Father James does not force his counsel upon these people; they seek him out. But in short order, it's clear they're looking for something else other than spiritual growth. Some are just intent on provoking him. Others want to talk, even confess – but not truly repent. Or if they seek absolution, it's motivated by selfishness rather than humility. As one person so candidly puts it, "I feel like I ought to feel guilty." But of course he doesn't. Nobody does. They don't take their vows, sacraments, or faith seriously. The only Scriptures they know are the ones that proof-text their compromises, not the ones that challenge them. They flaunt their sin, open and unashamed, to which Father James observes, "There's a lot of that going around."
What we see, as this week unfolds, is a priest fighting against his human frustration with the cavalier amorality of the age – and with how he is so openly disrespected – yet continues to engage these people with love, charity, and pastoral honesty. Brendan Gleeson brings these traits to life with a deep pious sincerity on one hand, yet a conflicted – and understandably human – vulnerability on the other. He's facing the greatest test of both his faith and his life, and simultaneously rises to the challenge while collapsing under it.
As this conflict progresses and builds, as it pushes James' benevolence to the breaking point, and then crescendos toward the fated climax, the title of Calvary goes from being a token Christian reference to an intentionally specific metaphor. Father James takes on whatever cross he must, even when he'd rather the cup pass from him, because he's not seeking justice; he's seeking redemption and reconciliation – not for himself but for others. And even if he must bear the sins of others (along with their costs), then so be it.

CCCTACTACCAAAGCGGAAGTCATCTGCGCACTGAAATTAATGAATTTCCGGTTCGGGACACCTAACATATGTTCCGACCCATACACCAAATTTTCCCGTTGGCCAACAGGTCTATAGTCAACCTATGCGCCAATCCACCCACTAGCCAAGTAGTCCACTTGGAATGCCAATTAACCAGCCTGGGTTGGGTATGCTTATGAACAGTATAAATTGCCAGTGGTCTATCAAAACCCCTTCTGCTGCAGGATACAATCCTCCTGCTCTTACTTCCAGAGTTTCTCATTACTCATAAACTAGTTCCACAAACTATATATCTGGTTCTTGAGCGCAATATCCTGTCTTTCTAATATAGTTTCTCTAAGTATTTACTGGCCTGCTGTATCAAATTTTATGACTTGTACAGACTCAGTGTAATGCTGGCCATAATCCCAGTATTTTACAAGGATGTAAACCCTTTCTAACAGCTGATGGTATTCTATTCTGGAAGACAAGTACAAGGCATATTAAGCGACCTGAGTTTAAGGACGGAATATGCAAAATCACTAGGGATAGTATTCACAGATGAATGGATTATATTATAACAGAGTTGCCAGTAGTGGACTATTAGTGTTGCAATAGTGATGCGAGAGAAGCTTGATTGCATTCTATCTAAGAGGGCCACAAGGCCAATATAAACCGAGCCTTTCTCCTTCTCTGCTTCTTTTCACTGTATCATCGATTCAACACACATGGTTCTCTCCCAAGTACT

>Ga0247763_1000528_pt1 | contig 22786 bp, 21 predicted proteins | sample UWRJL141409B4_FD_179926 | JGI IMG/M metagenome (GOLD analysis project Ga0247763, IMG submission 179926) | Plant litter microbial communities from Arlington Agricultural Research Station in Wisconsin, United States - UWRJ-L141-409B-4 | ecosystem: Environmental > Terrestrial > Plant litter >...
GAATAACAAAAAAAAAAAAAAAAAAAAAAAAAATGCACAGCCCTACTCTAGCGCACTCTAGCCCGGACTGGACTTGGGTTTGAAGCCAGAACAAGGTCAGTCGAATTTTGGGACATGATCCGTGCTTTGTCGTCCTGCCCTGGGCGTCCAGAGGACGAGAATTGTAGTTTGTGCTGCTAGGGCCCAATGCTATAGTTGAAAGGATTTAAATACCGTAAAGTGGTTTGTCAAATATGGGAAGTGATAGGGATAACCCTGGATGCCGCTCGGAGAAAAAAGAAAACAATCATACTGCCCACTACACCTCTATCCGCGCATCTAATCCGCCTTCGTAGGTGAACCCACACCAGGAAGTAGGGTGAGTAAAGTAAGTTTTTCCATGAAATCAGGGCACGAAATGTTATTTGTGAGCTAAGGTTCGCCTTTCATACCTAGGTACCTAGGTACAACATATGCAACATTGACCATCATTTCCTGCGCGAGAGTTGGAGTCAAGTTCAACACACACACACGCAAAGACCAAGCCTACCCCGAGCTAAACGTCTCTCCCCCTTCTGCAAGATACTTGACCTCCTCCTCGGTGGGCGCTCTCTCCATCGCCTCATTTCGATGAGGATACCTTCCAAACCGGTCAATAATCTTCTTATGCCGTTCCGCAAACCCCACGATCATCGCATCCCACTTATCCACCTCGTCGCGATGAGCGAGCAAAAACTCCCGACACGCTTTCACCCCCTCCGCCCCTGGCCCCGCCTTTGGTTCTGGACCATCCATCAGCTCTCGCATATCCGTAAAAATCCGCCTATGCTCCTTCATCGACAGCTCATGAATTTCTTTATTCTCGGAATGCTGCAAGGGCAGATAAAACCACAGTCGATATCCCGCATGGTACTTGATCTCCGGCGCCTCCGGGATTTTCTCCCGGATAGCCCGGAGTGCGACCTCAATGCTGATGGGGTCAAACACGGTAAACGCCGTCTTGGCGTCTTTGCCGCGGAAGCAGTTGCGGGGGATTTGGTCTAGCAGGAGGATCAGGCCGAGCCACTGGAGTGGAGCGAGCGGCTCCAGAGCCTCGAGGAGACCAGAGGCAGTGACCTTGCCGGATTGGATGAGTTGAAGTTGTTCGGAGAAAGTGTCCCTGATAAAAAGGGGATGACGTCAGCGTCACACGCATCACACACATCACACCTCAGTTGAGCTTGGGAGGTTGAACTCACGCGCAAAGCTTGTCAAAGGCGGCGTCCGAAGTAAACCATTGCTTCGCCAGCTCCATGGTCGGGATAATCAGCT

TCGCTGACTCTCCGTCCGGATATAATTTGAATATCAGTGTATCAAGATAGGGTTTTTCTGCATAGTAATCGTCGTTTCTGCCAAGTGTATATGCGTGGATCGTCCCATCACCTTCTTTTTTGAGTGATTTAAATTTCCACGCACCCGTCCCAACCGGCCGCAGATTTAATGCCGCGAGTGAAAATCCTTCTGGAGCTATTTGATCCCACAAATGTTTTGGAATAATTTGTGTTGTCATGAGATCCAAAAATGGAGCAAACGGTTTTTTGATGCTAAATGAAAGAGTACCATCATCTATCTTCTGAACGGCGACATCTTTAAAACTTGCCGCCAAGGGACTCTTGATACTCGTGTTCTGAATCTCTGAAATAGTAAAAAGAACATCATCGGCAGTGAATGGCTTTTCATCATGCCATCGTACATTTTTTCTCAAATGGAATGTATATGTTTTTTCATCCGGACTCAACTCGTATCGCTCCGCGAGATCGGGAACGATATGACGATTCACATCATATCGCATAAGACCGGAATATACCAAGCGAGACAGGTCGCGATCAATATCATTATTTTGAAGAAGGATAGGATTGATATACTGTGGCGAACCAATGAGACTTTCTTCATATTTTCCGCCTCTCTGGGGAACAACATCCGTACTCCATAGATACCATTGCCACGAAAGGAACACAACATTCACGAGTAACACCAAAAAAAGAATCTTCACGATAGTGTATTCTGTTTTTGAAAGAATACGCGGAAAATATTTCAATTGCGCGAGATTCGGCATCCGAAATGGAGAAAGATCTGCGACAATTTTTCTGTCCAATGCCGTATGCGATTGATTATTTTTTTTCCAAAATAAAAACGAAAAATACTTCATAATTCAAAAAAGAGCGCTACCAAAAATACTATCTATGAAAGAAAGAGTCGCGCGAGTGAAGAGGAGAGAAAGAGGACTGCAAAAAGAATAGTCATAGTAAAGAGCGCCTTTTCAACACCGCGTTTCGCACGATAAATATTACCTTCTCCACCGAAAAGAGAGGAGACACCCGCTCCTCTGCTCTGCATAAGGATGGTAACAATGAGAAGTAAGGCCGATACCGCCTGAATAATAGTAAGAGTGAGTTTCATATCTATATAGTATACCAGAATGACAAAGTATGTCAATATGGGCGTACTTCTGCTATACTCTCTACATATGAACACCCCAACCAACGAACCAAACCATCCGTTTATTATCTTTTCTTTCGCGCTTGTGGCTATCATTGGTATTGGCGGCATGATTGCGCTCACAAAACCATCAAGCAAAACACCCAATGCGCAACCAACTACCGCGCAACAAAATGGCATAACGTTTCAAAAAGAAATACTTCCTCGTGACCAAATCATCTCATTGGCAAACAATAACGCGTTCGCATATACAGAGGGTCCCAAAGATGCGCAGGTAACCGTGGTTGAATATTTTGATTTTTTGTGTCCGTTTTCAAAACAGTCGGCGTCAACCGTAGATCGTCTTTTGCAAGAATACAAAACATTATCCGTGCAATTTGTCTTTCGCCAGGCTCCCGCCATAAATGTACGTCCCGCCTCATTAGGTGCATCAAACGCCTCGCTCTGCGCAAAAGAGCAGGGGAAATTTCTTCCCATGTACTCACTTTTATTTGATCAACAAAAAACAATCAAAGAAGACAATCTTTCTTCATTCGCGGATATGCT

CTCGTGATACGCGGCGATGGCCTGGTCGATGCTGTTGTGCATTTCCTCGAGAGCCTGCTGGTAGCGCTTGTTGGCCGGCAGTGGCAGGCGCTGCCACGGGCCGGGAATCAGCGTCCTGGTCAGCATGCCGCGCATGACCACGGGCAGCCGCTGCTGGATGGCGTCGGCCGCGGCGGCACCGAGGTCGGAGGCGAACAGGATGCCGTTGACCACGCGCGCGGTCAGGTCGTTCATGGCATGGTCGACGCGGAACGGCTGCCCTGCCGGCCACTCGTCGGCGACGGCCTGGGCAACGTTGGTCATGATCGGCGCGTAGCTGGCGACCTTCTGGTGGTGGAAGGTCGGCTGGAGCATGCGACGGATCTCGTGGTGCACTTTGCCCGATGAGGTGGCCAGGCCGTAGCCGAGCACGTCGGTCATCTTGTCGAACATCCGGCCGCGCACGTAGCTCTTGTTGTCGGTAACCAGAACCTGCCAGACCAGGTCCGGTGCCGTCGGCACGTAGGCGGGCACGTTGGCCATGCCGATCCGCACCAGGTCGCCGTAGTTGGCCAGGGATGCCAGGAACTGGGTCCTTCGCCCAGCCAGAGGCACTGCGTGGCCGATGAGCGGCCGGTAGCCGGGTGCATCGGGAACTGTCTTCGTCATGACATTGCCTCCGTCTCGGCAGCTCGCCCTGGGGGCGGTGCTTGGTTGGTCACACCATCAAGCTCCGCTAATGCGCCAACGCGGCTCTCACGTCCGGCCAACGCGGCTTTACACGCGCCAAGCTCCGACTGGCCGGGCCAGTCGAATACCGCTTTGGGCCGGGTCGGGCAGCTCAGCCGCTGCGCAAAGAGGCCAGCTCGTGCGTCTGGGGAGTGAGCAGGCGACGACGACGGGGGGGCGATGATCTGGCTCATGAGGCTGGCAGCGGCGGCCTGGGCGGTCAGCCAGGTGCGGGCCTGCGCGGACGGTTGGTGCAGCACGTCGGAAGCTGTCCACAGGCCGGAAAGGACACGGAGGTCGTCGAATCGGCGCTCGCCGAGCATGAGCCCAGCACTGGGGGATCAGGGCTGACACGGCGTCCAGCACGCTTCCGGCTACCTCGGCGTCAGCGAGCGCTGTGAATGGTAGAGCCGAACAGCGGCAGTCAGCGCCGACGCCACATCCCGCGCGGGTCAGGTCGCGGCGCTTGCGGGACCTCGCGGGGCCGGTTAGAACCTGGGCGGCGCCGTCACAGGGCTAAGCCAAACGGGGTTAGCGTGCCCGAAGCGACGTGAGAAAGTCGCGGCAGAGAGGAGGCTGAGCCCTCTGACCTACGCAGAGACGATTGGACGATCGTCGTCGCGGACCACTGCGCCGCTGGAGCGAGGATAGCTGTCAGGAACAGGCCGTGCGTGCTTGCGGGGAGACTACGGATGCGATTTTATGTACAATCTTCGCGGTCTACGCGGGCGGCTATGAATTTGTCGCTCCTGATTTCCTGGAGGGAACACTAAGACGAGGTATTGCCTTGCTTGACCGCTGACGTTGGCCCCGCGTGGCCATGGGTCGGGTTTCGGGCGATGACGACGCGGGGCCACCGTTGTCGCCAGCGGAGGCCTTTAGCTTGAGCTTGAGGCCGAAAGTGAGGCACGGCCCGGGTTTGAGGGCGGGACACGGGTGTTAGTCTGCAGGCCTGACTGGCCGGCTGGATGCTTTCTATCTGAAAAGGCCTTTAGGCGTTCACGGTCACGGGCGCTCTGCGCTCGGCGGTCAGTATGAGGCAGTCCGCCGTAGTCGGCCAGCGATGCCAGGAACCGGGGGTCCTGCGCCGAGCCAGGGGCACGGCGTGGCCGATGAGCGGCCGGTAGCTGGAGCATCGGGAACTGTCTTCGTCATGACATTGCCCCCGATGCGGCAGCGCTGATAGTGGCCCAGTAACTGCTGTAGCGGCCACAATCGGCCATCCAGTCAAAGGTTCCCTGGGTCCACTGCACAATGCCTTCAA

For a film without a fiber of evangelistic intent, director John Michael McDonagh (The Guard) does more to honestly depict the walk of faith – at both its noblest and its darkest – than most so-called and self-proclaimed "Christian" movies ever do. Even with good motives considered, most become bogged down by the weight of their bias and an incessant need to provide a warm comfort and hope. That's admirable, and can even be true, but occasionally we also need trials of faith that don't resolve with the removal of a cross but rather the completion of it, where the faithful aren't looking for relief from their suffering but rather a willingness to identify with and share in Christ's.
In the end, Calvary – which is beautifully shot and patiently paced – is about a priest who chooses to be Christ, and the struggle (and occasional failure) to be righteous when you're also human. He looks at the growing spiritual void of the world around him and wonders if there's "too much talk about sin, and not enough about virtues." Father James sees a world in pain from the festering repercussions of anger, adultery, abuse, violence, and vice, and concludes, "I think forgiveness has been highly underrated." And in the quiet wallop of a final moment, we see the suggestion of forgiveness at its most pure and therefore most extreme: when it doesn't deserve to be given, especially by the giver.
CAUTIONS (may contain spoilers):
Publication date: July 31, 2014